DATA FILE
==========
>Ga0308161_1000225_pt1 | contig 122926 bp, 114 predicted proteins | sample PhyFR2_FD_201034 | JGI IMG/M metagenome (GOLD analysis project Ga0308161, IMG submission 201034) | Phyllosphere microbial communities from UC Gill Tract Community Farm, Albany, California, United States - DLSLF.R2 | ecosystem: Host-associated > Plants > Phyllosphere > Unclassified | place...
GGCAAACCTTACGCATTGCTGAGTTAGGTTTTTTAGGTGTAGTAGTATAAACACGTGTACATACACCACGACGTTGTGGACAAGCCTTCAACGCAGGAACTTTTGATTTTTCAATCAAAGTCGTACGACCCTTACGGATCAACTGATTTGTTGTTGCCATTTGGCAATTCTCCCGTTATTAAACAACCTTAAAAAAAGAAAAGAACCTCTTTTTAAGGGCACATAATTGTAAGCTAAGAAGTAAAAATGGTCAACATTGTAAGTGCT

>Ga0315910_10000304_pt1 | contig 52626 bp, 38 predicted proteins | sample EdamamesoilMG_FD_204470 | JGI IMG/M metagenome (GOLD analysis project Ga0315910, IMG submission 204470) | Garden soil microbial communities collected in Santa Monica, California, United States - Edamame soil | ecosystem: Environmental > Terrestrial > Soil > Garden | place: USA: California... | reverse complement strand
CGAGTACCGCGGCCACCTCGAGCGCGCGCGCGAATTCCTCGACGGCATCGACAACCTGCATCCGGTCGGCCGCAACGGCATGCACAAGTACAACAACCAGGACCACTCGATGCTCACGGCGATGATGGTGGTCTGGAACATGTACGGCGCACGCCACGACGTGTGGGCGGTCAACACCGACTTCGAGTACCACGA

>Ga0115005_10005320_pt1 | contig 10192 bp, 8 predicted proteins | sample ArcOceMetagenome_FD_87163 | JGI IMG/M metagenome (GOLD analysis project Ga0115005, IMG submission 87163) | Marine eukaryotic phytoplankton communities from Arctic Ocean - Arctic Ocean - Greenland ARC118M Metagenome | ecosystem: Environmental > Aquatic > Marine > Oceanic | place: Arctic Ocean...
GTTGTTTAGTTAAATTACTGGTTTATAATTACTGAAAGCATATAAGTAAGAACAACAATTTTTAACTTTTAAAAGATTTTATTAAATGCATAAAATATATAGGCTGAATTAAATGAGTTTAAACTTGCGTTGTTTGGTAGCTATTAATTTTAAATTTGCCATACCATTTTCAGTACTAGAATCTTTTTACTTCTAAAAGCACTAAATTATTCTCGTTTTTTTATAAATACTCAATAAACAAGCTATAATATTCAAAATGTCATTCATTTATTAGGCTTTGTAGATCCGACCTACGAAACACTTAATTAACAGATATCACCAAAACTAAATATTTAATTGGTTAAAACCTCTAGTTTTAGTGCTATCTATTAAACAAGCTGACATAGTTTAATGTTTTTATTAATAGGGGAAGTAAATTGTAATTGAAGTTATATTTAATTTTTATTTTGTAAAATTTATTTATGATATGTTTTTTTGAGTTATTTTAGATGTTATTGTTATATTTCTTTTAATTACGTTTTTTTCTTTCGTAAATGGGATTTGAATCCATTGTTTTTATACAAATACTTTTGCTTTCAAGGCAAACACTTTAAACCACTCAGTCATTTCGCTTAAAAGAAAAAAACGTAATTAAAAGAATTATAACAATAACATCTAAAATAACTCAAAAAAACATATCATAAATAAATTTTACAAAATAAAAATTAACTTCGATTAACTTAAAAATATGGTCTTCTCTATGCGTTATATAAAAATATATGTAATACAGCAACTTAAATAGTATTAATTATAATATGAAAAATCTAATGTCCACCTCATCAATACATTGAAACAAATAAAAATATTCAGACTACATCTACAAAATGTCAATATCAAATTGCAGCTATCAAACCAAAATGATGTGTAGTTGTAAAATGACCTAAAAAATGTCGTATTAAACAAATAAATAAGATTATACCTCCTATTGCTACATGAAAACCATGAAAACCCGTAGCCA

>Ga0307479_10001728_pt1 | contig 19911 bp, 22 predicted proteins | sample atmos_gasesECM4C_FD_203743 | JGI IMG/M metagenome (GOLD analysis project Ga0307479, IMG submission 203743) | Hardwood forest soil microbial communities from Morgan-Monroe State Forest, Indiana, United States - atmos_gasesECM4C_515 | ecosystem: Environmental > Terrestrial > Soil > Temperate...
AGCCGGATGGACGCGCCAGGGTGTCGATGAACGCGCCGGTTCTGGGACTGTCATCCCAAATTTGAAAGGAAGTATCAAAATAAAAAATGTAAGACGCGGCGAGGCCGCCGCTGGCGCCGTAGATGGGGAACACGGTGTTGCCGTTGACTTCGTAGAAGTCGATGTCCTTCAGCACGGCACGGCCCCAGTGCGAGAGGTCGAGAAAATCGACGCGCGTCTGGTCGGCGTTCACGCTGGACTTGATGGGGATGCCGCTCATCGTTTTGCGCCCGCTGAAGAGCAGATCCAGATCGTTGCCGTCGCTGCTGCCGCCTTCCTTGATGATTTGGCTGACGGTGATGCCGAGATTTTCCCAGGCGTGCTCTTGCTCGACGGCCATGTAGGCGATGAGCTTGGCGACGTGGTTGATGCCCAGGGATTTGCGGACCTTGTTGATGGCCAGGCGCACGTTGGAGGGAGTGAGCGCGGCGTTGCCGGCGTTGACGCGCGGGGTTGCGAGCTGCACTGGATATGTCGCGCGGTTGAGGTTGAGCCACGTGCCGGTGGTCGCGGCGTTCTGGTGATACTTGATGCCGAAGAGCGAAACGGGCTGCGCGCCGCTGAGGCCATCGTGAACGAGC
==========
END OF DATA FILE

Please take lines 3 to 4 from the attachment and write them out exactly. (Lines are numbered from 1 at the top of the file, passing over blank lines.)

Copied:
>Ga0315910_10000304_pt1 | contig 52626 bp, 38 predicted proteins | sample EdamamesoilMG_FD_204470 | JGI IMG/M metagenome (GOLD analysis project Ga0315910, IMG submission 204470) | Garden soil microbial communities collected in Santa Monica, California, United States - Edamame soil | ecosystem: Environmental > Terrestrial > Soil > Garden | place: USA: California... | reverse complement strand
CGAGTACCGCGGCCACCTCGAGCGCGCGCGCGAATTCCTCGACGGCATCGACAACCTGCATCCGGTCGGCCGCAACGGCATGCACAAGTACAACAACCAGGACCACTCGATGCTCACGGCGATGATGGTGGTCTGGAACATGTACGGCGCACGCCACGACGTGTGGGCGGTCAACACCGACTTCGAGTACCACGA